Upon the making of a contract between a terminal corporation and a lessee of a pier built by the Commonwealth on navigable waters of Boston Harbor, whereby the terminal corporation would have the exclusive right to operate the pier and furnish all services there, including stevedoring previously done by stevedoring concerns having access to the pier and agreements with vessel owners, such a stevedoring concern,
found to be engaged in interstate and foreign commerce, could not maintain a suit in equity in a Massachusetts court to enjoin the terminal corporation and the lessee of the pier from barring the plaintiff from the pier pursuant to the defendants' contract as in violation of the Shipping Act of 1916, 46 U. S. C. (1958) Sections 801-842, since exclusive jurisdiction to enforce the Shipping Act was in the Federal Maritime Board and the Massachusetts court had no jurisdiction of the subject matter of the suit.
BILL IN EQUITY, filed in the Superior Court on January 7, 1959.
The suit was heard by Thompson, J.
Joseph Ford, (Seymour P. Edgerton with him,) for the plaintiff.
John F. Groden, (Charles C. Worth with him,) for the defendant Boston Marine Terminal Corporation.
COUNIHAN, J. In this bill in equity the Bay State Stevedoring Company (Bay State) seeks to enjoin the Boston and Maine Railroad (Railroad) and The Boston Marine Terminal Corporation (Boston Marine) from carrying out their expressed intention to bar Bay State from performing stevedoring services on the Mystic Pier and the Hoosac Pier (Piers). The bill alleged that on or about January 1, 1959, the defendants entered into a conspiracy in restraint of trade to monopolize the use of the Piers by excluding Bay State and other stevedores (except Boston Marine) from the Piers. A temporary injunction as prayed for issued on January 8, 1959.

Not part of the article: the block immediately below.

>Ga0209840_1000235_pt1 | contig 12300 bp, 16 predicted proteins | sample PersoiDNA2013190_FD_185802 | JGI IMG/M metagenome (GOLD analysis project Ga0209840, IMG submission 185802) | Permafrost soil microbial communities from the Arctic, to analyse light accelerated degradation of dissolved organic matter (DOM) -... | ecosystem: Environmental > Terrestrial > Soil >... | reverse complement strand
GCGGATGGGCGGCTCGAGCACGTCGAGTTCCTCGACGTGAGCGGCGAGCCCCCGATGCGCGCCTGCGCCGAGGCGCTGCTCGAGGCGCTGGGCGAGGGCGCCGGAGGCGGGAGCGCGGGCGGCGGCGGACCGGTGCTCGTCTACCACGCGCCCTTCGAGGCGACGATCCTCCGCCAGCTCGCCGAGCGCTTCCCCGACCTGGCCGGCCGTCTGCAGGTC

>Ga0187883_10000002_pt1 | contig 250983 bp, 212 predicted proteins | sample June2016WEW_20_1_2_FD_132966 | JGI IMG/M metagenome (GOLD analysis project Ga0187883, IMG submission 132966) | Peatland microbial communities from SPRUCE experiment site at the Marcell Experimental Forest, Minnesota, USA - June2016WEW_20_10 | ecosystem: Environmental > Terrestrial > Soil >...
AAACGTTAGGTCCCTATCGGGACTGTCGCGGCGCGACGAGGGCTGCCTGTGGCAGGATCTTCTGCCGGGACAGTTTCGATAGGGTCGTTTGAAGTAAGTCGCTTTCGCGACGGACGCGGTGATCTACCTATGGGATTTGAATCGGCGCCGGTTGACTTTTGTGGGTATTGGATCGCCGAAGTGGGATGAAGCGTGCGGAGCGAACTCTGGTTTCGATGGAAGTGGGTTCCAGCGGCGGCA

Each defendant filed a demurrer, a plea in bar and an answer. In substance each demurrer asserted want of jurisdiction in our courts to pass upon the subject matters of the bill and each plea in bar asserted that exclusive jurisdiction was in the Federal Maritime Board.
The judge reserved action on the demurrers and the pleas in bar until after a hearing on the merits. After hearing, the judge filed "Findings, Rulings and Order for Decree." He also later filed a "Report of Material Facts" in which he incorporated his earlier findings.
He ordered the entry of interlocutory decrees dissolving
the temporary injunction, sustaining the pleas in bar, and overruling the demurrers, and also ordered the entry of a final decree dismissing the bill. The plaintiff appealed from the final decree and the defendants appealed from the final decree only because of the interlocutory decrees overruling their demurrers. There was no error in the entry of the final decree but we are of opinion that the interlocutory decrees must be reversed and new decrees be entered sustaining the demurrers.